Stratified analyses of ESRD and the composite outcome according to patient characteristics were conducted in the matched cohort (Figs 4 and 5). The increased HRs for ESRD and the composite outcome, indicative of a worse outcome in ACEI/ARB users, were consistent across the majority of patient subgroups.

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Fig 4. Subgroup analyses comparing hazard ratios (HRs) for ESRD requiring RRT between ACEI/ARB user and ACEI/ARB non-user in propensity score matching cohort.

https://doi.org/10.1371/journal.pone.0170874.g004

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Fig 5. Subgroup analyses comparing hazard ratios (HRs) for composite outcome (ESRD or all-cause mortality or hospitalization for hyperkalemia) between ACEI/ARB user and ACEI/ARB non-user in propensity score matching cohort.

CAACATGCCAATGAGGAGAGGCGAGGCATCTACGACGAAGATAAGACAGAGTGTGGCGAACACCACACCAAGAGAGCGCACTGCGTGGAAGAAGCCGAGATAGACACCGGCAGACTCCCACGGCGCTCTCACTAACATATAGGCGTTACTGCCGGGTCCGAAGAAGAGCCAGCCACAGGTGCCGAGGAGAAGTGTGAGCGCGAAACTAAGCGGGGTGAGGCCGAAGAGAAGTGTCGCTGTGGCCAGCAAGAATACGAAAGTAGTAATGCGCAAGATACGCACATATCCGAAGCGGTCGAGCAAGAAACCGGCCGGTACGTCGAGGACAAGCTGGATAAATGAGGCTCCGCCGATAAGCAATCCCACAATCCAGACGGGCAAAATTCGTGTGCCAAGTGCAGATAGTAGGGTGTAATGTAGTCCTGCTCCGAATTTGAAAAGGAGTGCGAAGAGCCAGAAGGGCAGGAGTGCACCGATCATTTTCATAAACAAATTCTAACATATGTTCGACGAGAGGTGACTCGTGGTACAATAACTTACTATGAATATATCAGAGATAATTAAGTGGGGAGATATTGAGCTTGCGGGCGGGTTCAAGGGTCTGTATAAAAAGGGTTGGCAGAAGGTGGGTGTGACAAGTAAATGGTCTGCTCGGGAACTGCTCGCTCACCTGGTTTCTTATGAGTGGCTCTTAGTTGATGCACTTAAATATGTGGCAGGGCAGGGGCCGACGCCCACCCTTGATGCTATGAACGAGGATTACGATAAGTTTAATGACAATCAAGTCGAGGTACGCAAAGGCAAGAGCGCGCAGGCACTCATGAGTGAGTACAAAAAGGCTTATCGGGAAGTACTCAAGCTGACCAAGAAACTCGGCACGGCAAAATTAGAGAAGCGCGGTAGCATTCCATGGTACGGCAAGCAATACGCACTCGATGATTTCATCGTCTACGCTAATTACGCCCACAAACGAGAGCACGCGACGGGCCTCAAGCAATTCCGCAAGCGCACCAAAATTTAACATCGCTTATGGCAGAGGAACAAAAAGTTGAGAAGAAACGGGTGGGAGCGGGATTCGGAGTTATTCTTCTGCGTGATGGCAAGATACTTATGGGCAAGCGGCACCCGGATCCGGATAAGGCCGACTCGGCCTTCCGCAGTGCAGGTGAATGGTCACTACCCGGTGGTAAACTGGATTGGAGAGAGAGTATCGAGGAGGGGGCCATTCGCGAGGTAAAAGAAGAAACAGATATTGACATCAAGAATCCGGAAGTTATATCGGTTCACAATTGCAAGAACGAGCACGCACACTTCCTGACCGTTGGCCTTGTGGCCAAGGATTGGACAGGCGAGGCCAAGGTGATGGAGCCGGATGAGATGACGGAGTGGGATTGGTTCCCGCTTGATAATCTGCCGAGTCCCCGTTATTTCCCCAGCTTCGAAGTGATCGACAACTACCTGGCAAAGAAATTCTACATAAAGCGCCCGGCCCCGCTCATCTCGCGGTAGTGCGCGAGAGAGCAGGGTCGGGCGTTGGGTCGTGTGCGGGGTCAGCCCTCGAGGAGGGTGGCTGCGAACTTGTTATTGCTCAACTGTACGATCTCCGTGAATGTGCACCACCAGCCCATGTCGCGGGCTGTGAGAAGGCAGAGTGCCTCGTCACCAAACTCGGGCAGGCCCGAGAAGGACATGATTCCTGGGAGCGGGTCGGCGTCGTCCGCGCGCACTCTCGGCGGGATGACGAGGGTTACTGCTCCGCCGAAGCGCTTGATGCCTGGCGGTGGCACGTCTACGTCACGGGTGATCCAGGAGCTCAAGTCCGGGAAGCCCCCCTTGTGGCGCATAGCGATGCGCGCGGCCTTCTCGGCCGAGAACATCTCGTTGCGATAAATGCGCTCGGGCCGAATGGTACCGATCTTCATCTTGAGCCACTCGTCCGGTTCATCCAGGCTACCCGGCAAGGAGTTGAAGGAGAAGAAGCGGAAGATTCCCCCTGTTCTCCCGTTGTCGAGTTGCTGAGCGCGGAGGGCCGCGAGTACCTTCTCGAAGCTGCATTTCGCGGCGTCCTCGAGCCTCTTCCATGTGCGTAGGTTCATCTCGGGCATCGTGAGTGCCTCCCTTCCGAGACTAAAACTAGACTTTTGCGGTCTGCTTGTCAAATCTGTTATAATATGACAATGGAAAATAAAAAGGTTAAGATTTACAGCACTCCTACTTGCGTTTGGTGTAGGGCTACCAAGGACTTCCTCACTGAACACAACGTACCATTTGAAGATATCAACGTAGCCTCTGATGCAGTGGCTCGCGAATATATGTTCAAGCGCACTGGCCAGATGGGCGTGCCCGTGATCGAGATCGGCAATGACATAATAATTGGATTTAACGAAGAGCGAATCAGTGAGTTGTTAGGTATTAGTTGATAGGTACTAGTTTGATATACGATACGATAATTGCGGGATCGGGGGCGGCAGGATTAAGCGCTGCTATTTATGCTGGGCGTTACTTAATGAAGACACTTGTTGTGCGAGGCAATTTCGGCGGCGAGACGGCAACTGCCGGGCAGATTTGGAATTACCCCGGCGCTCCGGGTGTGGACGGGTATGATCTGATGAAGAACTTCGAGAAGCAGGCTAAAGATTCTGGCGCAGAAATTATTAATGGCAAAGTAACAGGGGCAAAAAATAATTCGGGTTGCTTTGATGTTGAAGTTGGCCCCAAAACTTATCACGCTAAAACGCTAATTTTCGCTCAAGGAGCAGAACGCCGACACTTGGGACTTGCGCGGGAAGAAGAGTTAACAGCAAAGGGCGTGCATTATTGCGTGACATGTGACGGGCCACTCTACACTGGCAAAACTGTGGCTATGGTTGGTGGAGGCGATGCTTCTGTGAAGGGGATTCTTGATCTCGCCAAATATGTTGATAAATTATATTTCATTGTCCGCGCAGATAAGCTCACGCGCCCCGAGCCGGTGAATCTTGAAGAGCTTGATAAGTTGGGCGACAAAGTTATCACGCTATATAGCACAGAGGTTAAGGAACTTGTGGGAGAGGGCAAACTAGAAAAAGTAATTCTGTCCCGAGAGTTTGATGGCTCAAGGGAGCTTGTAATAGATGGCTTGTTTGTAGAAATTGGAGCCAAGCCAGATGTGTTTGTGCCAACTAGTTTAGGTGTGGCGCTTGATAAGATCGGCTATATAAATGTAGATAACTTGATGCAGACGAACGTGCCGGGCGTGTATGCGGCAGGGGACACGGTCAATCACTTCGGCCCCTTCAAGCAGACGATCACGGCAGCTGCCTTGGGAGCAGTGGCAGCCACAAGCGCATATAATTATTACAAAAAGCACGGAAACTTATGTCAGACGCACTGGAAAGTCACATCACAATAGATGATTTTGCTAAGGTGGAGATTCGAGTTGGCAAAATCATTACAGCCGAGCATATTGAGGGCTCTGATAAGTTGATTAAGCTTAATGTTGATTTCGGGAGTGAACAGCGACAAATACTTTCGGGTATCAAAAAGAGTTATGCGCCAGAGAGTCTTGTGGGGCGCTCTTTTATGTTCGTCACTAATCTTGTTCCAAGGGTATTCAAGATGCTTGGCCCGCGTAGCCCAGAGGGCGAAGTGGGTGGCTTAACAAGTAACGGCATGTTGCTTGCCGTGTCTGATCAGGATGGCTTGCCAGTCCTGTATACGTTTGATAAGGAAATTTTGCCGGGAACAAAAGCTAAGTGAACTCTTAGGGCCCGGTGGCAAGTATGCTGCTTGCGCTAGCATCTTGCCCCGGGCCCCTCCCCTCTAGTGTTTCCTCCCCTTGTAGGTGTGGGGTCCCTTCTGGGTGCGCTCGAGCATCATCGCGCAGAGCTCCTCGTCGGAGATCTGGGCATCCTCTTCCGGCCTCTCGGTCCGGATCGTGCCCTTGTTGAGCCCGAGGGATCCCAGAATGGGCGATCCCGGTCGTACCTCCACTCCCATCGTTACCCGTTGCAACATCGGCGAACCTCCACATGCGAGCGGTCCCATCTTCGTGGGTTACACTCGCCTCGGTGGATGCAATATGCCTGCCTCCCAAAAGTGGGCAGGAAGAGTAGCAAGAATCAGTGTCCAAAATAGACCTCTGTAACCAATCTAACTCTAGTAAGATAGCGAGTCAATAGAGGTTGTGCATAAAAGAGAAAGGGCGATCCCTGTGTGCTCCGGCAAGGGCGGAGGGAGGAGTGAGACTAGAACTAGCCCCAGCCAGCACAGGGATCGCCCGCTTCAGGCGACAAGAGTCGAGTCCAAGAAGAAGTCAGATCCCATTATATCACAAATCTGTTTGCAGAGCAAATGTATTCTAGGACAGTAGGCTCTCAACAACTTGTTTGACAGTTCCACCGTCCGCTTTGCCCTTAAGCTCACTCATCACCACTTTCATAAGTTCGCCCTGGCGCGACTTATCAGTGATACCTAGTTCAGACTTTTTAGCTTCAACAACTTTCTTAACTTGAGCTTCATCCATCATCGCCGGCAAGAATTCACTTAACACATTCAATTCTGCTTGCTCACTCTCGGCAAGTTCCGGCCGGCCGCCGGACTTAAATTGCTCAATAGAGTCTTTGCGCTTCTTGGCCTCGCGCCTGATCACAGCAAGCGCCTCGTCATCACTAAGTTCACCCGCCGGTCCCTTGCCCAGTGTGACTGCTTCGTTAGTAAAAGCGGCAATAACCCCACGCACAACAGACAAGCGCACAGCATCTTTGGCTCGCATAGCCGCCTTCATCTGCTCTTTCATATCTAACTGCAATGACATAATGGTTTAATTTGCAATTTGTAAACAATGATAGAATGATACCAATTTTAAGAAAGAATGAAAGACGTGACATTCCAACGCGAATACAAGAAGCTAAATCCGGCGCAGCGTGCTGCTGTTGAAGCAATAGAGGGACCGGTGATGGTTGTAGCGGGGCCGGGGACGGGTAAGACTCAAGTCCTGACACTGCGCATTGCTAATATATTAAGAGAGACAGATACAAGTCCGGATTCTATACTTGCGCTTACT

https://doi.org/10.1371/journal.pone.0170874.g005

Discussion

In this study, which was conducted in pre-dialysis patients with advanced CKD (stages 4 and 5), the use of ACEI/ARB was associated with an increased risk of developing ESRD, necessitating long-term dialysis and the composite outcome of ESRD or death from any cause, or hospitalization for hyperkalemia. After controlling for potential confounding factors using PS matching and IPTW, the findings suggested an increased risk of ESRD, but no difference in all-cause mortality, in ACEI/ARB users compared to non-users. This suggests that the use of RAS blockers in this patient population may accelerate progression to ESRD without enhancing survival.